News Release

Meadow Spittlebug’s record-breaking diet also makes it top disease carrier for plants

New study finds that the meadow spittlebug can feed on more than 1,300 plants, revealing scope of its capacity to spread incurable plant disease to crops

Peer-Reviewed Publication

American Museum of Natural History

Adult meadow spittlebug


An adult meadow spittlebug (Philaenus spumarius). This is the most common of several color forms.

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Credit: © Claire Harkin

New research fueled in part by citizen scientists reveals that the meadow spittlebug—known for the foamy, spit-like urine released by its nymphs—can feed on at least 1,300 species of host plants, more than twice the number of any other insect.

The study, which is published today in the journal PLOS ONE, could be especially important in the effort to stop the bug from spreading a type of bacterium that has caused the death of crops across the world, including olive trees in Italy, grapevines in California, citrus trees in South America, and almond trees in Spain.

“Thirteen hundred host plants means 1,300 opportunities to spread pathogenic bacteria in natural and agricultural environments, a sobering wake-up call,” said the study’s lead author Vinton Thompson, a research associate in the Museum’s Division of Invertebrate Zoology.

Meadow spittlebugs (Philaenus spumarius), also called froghoppers, suck sap from plants with straw-like mouthparts, picking up bacteria along the way and becoming vectors for plant diseases. Most recently, the bugs have been found to spread the bacterium Xylella fastidiosa, a pathogen that has decimated olive groves in the Apulia region of Italy. To predict what other plant species and ecosystems are at risk, scientists must understand the vector’s host range. Thompson, who has been studying and documenting host plants of spittlebugs for 50 years, set out to do that along with collaborators in the United Kingdom.

The scientists combined data from published literature, host records associated with museum specimens, observations, and data from a citizen science effort carried out in Britain called BRIGIT, which ran from 2019-2021 to help prepare for the possible introduction of X. fastidiosa to the UK.

Meadow spittlebugs have a wide geographical range and can thrive in drastically different climates, from Hawaii to just south of the Arctic Circle. Scientists have suspected for some time that this bug had more hosts than any other insect, but the number they calculated was startling: the meadow spittlebug feeds on more than 1,300 species of plants across 117 families—a world record for insects. These plant species include ferns, herbs, shrubs, vines and trees, annuals and perennials, grasses and forbs, plants of the tropics, subtropics, temperate and boreal zones, and conifers. The researchers found that the insect with the second-highest number of plant hosts is the fall webworm, a moth that is known to feed on 636 different plant species.

“The spittlebug is the ultimate herbivore champion,” said study author Claire Harkin, from the University of Sussex. “It will feed on just about every imaginable kind of vascular plant except those submerged in aquatic environments.”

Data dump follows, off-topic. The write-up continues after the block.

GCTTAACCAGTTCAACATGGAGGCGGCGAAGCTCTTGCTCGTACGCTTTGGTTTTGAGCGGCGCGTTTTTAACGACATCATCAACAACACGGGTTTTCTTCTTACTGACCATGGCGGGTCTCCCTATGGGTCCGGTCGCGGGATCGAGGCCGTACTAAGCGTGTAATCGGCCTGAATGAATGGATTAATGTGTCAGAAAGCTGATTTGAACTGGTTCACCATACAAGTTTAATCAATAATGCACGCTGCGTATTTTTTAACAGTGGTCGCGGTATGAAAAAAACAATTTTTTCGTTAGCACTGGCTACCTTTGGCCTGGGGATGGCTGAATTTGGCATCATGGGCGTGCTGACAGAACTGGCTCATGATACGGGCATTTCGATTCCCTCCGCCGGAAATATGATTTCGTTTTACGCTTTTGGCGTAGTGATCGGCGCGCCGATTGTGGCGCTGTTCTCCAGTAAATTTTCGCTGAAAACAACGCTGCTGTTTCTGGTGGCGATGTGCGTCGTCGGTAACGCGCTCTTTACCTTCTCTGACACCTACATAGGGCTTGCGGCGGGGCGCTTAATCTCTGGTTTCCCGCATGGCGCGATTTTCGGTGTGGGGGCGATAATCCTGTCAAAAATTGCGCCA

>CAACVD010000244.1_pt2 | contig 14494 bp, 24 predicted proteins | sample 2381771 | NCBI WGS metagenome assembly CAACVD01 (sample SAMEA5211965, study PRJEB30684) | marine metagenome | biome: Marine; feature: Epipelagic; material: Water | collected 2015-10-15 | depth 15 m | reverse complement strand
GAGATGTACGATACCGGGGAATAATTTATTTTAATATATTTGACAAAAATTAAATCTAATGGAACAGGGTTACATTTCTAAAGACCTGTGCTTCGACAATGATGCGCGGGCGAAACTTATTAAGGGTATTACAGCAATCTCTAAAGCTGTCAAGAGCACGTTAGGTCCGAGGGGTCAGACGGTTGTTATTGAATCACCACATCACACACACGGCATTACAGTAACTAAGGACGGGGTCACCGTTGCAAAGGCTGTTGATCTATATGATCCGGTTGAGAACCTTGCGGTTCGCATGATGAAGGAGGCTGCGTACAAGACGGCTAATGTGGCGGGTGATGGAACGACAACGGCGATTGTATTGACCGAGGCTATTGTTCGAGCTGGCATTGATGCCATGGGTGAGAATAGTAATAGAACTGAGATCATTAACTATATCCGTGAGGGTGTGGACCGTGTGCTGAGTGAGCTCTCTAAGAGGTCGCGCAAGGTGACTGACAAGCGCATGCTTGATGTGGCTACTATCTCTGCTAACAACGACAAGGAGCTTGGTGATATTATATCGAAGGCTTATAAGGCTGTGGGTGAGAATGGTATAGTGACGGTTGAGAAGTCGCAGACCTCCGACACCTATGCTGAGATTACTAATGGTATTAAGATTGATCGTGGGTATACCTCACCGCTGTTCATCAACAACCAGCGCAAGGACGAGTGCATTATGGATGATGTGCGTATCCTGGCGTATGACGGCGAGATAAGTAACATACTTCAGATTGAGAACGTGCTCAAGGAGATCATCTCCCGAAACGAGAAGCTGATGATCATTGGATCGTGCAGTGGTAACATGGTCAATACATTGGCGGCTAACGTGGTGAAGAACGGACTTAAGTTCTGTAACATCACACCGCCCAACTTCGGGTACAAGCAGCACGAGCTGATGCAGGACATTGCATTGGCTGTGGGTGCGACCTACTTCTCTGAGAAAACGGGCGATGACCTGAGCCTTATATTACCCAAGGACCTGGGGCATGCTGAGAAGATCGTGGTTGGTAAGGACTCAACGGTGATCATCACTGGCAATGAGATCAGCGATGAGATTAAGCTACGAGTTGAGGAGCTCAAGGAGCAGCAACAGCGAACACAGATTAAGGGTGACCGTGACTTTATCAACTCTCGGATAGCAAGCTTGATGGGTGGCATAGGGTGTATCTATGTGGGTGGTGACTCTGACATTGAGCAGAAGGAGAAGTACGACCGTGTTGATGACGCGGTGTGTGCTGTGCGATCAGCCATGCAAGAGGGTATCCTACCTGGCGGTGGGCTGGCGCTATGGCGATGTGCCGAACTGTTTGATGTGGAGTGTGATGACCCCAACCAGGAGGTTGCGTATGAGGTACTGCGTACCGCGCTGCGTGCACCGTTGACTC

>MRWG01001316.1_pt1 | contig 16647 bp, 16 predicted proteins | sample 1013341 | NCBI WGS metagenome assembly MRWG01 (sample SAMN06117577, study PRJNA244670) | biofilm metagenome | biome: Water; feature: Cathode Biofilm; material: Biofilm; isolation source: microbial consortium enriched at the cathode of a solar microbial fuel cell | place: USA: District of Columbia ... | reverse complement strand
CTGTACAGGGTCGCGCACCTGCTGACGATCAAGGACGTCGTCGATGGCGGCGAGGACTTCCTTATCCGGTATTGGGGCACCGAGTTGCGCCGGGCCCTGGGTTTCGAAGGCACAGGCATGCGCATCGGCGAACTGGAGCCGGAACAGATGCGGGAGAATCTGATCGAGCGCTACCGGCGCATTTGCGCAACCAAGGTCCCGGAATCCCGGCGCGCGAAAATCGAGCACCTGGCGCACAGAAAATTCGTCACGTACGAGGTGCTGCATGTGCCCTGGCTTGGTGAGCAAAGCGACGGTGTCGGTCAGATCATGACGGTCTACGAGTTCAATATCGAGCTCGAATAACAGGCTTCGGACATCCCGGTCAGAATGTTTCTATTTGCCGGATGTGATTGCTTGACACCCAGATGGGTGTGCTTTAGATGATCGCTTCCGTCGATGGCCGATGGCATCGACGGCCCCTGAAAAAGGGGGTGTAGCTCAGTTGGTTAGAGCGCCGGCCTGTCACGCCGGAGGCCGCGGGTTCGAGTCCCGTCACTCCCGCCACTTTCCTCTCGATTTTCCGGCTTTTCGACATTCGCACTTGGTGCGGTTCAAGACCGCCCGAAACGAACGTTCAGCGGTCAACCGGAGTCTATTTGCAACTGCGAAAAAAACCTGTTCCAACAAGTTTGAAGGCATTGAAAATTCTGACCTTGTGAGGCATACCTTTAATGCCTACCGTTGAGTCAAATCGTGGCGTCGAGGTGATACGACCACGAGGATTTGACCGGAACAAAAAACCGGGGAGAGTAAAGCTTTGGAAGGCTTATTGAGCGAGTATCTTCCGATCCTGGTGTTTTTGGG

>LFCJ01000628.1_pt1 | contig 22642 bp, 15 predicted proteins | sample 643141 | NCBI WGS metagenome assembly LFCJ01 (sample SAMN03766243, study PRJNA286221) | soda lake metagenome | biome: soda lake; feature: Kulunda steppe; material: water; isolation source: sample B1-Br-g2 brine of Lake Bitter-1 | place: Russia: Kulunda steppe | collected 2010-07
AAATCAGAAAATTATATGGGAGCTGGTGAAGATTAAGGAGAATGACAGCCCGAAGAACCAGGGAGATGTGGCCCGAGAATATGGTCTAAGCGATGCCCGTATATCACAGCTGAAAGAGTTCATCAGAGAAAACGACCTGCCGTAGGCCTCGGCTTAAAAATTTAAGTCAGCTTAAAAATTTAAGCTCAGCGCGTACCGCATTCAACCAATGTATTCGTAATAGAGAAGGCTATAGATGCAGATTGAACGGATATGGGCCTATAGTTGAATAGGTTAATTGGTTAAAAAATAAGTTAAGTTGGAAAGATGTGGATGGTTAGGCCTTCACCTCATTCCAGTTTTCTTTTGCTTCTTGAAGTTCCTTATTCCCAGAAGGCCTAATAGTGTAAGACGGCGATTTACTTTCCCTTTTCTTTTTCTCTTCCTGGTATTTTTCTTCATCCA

Why do meadow spittlebugs have so many more host plants? More research is needed, but the scientists suspect it’s due to the bugs’ preference for sap from the xylem, which is the main water-carrying structure of the plant. Most sap-eating bugs feed from the plant’s phloem, which is the tissue that transmits sugar and other metabolic compounds. Unlike sap from the phloem, the liquid in the xylem is similar across a diverse range of host plants.

“These bugs feed on almost anything they can get at with their mouth parts,” Thompson said. “Unfortunately, that means there is tremendous potential for the spread of X. fastidiosa in natural ecosystems if it’s introduced. This review is just the first step in thinking about how to control this bug and the diseases it spreads.”

The meadow spittlebug is no stranger to superlatives: it is the highest jumping insect proportional to body size and has the largest measured sucking power of any bug—strong enough that it could suck the water out of a cup at the base of the Statue of Liberty while perched on its crown. It also is exceptional at urination, excreting the human equivalent of 2,500 gallons of urine a day.



The American Museum of Natural History, founded in 1869 with a dual mission of scientific research and science education, is one of the world’s preeminent scientific, educational, and cultural institutions. The Museum encompasses more than 40 permanent exhibition halls, galleries for temporary exhibitions, the Rose Center for Earth and Space including the Hayden Planetarium, and the Richard Gilder Center for Science, Education, and Innovation. The Museum’s scientists draw on a world-class permanent collection of more than 34 million specimens and artifacts, some of which are billions of years old, and on one of the largest natural history libraries in the world. Through its Richard Gilder Graduate School, the Museum offers two of the only free-standing, degree-granting programs of their kind at any museum in the U.S.: the Ph.D. program in Comparative Biology and the Master of Arts in Teaching (MAT) Earth Science residency program. Visit for more information.

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